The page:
Running a successful business is no easy feat. Planning and projecting will only get you so far, and after a while, you’ll need to grow, learn and adapt in order to achieve continued success. In my years of starting and running a business, working with small business owners across the country, I’ve noticed a few things most successful business owners have in common.
Review Business Plan and Budget
Your business is ever changing, and your business plan and budget should flex along with your business’ growing needs. To successfully launch a business, a business plan and budget together make a great starting point for planning the way your business will grow and flourish. However, even the most fastidiously planned businesses will run into some surprises along the way.
Reviewing your business plan and budget at the end of each year serves as a great way to evaluate the successes and failures your business may have experienced that calendar year. Honestly ask yourself if you are still on your planned trajectory, or if you need to make some modifications in order to see better returns in the years to come. Reallocating funds and efforts in order to increase profits after conducting a business review will be necessary at times, and successful business owners don’t shy away from making these changes.
Embrace Software and Technology
Some business owners are stagnant – doing things the way they’ve always been done. This can include bookkeeping in stacks upon stacks of notebooks, writing paper receipts, sending out old-fashioned mailers and relying on word-of-mouth to sell your service or product. What may have worked 15-20 years ago isn’t likely going to cut it these days.
Embracing technology will not only bring your business into the 21st century, but it will also help your business become more efficient and more profitable. Rely on accounting and bookkeeping software to replace paper balance sheets, keep a website up-to-date and timely, and take advantage of the vast array of marketing tools available to small businesses on the web.
Delegate Job Tasks and Responsibilities
I think it’s part of the entrepreneurial mindset to believe that we can do it all, but the truth is, if you try to do it all, you’ll run yourself mad (or worse). Shouldering all of the responsibilities and tasks needed to grow a successful business yourself will simply burn you out and exhaust you. A tired and disgruntled business owner is not a successful one.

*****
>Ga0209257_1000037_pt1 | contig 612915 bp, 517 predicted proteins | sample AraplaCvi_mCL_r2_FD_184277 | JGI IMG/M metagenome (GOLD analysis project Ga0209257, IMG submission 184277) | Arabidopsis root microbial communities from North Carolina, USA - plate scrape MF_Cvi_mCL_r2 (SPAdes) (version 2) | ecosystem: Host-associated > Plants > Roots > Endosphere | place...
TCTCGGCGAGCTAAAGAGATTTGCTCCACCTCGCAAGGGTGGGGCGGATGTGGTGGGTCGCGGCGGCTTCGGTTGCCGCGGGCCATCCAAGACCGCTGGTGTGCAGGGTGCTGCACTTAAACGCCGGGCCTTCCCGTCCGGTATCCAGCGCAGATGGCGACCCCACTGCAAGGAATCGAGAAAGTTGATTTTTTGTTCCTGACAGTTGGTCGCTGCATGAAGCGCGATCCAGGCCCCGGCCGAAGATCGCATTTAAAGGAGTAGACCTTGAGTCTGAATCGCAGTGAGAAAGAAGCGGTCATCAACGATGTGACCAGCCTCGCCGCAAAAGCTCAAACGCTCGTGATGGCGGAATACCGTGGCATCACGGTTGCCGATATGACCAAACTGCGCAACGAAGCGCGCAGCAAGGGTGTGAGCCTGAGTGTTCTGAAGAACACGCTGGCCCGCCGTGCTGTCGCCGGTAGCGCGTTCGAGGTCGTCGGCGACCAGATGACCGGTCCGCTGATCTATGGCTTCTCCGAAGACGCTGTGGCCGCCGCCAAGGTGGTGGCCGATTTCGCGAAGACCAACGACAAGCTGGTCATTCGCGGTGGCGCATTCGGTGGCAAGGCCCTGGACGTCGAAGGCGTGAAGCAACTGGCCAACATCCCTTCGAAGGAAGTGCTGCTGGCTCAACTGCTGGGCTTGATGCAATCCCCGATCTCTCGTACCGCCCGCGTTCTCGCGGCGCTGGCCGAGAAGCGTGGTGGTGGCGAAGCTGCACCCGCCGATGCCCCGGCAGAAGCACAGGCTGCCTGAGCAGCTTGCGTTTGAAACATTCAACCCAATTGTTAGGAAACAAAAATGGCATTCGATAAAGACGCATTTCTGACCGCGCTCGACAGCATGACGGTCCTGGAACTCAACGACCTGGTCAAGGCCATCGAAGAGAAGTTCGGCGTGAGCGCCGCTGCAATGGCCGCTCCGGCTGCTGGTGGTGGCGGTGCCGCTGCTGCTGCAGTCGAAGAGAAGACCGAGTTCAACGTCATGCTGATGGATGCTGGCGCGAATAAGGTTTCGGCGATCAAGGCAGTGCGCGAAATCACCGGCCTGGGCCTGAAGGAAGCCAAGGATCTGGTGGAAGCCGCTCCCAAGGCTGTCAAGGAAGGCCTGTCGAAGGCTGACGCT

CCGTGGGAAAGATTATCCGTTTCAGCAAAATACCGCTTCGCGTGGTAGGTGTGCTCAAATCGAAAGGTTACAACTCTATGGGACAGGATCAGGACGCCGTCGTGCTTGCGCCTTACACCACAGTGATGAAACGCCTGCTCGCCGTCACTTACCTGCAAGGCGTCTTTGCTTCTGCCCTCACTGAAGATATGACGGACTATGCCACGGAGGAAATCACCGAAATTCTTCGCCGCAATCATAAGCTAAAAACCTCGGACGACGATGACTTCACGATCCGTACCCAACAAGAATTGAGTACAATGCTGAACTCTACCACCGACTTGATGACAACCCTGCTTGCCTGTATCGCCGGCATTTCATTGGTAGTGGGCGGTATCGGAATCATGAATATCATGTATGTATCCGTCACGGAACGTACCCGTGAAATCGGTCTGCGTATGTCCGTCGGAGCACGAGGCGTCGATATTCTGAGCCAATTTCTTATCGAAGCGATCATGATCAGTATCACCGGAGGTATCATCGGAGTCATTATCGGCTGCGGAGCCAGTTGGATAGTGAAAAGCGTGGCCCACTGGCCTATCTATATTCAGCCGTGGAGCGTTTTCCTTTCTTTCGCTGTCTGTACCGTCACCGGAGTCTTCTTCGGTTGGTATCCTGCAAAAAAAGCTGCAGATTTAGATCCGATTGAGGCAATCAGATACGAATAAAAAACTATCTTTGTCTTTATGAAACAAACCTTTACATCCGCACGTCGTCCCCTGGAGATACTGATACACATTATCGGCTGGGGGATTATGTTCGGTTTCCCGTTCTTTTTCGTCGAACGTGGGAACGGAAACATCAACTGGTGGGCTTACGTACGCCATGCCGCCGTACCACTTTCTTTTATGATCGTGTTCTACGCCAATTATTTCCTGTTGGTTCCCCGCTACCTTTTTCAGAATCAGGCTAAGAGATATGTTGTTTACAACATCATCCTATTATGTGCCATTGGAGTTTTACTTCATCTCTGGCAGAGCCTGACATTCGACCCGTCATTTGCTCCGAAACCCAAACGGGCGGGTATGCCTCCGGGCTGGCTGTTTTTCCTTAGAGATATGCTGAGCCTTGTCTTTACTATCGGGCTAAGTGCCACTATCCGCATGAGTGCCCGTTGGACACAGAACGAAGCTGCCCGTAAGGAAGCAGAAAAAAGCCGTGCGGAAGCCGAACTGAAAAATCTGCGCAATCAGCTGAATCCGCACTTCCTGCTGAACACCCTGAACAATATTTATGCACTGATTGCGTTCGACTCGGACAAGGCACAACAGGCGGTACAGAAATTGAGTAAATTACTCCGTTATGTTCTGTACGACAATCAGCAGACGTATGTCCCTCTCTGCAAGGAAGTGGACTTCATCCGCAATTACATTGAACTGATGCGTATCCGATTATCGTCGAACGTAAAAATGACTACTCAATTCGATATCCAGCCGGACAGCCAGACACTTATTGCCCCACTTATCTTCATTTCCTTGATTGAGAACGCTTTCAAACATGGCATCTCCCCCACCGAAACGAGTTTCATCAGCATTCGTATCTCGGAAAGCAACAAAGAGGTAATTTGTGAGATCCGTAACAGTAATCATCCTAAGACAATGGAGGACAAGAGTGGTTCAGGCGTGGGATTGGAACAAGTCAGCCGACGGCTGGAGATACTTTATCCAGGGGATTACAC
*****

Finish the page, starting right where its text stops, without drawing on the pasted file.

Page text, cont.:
Learn to delegate responsibilities and trust that your team can carry out important tasks in order to grow the business in a responsible way. After all, you hired employees to help you, so let them do their job so that you can focus on more important, higher-level tasks.
Know Your Financials
A business owner that doesn’t know his or her financials is likely headed down the wrong road. Knowing where your business stands in terms of profits and losses is the only way you can make informed choices for your business in the future.
Unfortunately, I regularly deal with business owners seeking financing for their companies who are not current on their financials. It puzzles me that a business owner would seek borrowed money when they aren’t even sure where the money they had gone. A successful and responsible business owner will be current with their financials within the past two weeks and be able to intelligently discuss the financial state of their business.
If you struggle with balancing finances on your own, consider hiring an accounting or a part-time bookkeeper that can help you keep things in order.
Take Calculated Risks
Chances are, if you own your own business, you are a risk-taker by nature. A huge part of becoming an entrepreneur and running a successful business is risk tolerance. Successful business owners strive to see progress every day and are willing to take some calculated risks in order to achieve that goal.
A big part of the willingness to take risks is an entrepreneur’s own personality, the support system that exists around him or her. Your tenacious nature, creativity and intuition for growing your business may only get you so far. You should also build a network of mentors and advisors who will help guide you through important decisions, and also lean on your friends and family for bits of advice when times get tough.